Up Next- Under Down Under. The Australian Bight

Tuesday, December 4, 2012

Albatross Territory












The 1st of December was a good day for more reasons that one. For one, the end of first 30 days at sea in my little office was marked by the visit of a brown albatross. The other reason was Nat Geo Traveller India that came out with the second instalment of the story of the voyage so far. Neha Dara and Ashima Narain sailed with us from Goa to Mumbai on the final run up to Sagar Parikrama 2 and they have come up with a splendid article complete with some excellent experiences, writing and pictures. Book your copy now for tomorrow it will be collector’s item.

20121203 blogWinds died by the 29th of November and we were becalmed briefly marking an end to our southern transit. Soon after that the high pressure passed over us and I saw the signboard that read “TURN LEFT HERE FOR CAPE HORN’. Winds swung almost immediately. A gentle southward component in the course should see us hitting the roaring forties within a week, but weather predictions tell that the winds will be more than whispering much before that. in a couple of day’s time, the first cold front is going to hit me brining with it 30 knot winds, 6 metre waves and rains. I have advice from many quarters how to miss Australia  and Tasmania. I have taken their advice seriously and am trying to tread carefully between Australia and Antarctica trying not to slice across either and change world geography forever.

_DSC0019For the same reason 29th of November also saw the beginning of a four day weekend. It was a good time to catch up on sleep, post a blog and prepare for the roaring 40s. Out came winter clothes, boots, oilies, fleece jacket and sleeping bag from the bosun store,  December's food from the food store and in went summer clothes and linen after the laundry was done. The running rigging got a thorough lookover and the machinery was checked once again to see if it was ready to take the next beating. But readiness for the Southern Oceans cannot be predicted, at least that is what my understanding is. You can only tell once you are out of it whether you were ready when you went in.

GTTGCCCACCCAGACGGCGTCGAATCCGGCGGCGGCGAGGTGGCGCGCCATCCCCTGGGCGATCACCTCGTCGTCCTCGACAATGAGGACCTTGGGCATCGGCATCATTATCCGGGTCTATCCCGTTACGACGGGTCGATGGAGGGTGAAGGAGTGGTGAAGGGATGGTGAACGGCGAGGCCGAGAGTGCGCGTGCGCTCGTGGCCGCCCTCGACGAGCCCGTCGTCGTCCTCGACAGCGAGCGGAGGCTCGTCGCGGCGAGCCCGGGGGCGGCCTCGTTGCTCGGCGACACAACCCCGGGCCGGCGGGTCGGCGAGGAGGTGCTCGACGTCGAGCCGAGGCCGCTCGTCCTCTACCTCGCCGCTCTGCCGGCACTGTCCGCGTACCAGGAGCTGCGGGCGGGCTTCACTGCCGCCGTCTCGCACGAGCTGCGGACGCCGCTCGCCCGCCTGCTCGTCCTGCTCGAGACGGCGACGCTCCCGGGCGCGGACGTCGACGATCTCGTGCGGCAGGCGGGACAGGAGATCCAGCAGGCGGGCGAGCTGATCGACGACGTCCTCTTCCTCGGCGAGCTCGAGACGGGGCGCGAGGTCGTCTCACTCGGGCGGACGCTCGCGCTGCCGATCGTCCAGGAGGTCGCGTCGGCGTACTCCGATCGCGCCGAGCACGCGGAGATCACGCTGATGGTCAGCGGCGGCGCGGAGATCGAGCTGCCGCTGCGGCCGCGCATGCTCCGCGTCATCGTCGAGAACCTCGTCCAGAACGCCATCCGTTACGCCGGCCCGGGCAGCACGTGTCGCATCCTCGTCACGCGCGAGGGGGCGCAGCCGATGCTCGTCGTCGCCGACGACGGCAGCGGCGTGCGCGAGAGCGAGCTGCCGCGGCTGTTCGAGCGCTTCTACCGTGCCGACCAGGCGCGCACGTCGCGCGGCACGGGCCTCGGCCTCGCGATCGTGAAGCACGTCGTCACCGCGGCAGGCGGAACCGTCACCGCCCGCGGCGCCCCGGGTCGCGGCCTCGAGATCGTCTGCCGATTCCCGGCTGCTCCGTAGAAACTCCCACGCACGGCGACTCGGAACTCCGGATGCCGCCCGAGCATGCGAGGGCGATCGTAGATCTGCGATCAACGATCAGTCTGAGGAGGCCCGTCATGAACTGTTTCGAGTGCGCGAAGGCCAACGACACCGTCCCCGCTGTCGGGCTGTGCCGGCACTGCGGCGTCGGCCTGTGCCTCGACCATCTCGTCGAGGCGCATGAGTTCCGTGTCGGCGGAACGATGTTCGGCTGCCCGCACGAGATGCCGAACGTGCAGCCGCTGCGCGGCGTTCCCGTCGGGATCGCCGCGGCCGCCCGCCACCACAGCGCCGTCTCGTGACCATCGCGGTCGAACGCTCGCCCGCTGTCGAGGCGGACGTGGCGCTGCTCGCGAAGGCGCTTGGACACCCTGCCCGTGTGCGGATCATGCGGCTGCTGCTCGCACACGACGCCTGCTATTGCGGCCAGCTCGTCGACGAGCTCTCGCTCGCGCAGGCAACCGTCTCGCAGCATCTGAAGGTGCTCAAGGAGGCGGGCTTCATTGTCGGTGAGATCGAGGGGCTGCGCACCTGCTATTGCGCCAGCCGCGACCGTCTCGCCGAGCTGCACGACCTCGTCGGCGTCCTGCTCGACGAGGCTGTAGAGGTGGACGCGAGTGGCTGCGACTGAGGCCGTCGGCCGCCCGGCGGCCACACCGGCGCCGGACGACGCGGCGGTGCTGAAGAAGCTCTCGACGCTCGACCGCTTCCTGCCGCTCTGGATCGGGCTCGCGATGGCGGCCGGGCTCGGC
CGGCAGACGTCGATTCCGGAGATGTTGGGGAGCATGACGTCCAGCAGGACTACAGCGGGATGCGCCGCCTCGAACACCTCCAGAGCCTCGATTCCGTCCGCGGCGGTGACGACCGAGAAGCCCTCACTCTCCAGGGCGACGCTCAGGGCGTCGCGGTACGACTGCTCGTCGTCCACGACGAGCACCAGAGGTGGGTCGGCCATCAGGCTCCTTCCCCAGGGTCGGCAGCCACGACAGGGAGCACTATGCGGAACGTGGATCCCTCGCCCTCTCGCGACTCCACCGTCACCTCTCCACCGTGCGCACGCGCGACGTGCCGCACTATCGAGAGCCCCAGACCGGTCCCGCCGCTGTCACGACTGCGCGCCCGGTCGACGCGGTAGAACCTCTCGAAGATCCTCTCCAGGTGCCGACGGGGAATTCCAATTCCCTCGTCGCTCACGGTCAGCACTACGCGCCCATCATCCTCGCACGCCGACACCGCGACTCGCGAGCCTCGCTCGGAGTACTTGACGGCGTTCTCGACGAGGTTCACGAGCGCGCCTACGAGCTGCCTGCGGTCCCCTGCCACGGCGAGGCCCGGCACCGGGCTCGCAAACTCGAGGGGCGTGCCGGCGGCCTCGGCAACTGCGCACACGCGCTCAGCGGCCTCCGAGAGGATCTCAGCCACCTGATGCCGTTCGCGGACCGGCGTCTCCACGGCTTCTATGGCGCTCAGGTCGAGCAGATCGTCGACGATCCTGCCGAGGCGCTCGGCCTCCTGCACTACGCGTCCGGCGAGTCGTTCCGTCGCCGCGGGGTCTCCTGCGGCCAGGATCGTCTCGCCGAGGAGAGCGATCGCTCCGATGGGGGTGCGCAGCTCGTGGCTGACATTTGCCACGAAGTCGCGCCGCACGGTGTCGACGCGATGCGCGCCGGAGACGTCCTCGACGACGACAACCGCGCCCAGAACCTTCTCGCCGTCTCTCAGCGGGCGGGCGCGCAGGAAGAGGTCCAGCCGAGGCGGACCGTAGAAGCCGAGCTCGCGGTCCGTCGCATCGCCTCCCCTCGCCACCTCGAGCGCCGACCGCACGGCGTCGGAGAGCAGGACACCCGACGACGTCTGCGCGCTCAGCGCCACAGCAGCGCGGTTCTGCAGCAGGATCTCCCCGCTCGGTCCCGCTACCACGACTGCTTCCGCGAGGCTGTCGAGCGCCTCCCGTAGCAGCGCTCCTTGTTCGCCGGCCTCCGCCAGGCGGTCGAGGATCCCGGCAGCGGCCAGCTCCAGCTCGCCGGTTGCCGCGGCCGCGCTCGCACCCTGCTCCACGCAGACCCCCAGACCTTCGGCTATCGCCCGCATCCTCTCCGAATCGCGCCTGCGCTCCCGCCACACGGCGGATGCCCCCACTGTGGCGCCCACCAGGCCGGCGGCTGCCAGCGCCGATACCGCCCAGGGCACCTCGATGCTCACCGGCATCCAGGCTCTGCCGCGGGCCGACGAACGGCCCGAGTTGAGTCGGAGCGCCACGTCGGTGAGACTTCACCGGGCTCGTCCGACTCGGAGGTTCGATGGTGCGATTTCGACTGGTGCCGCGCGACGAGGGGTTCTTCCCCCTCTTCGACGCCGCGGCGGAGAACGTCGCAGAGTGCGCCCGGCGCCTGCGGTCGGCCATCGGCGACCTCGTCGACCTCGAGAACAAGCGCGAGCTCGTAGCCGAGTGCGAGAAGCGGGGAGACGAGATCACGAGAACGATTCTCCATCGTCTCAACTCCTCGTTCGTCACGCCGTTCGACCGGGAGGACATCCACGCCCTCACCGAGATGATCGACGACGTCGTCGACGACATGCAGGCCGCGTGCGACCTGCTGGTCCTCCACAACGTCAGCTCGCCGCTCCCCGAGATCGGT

DSC_7317South of 32nd parallel, I saw an albatross. A brown one. It happened on the 01st of this month marking our official entry into albatross territory. She has been following us ever since. In my life as a pilot, that is the only bird I consider worthy of envy. And what joy it is to see one fly all day long without flapping its wings even once!


Check out this video to see how I usually do my laundry!

Thats how I do laundry at sea. This is about two weeks of laundry

Meanwhile, not very far from here, another sailing is happening- the voyage of the Sudarshini to ASEAN. Check out the latest blog from the skipper as they pass Cebu.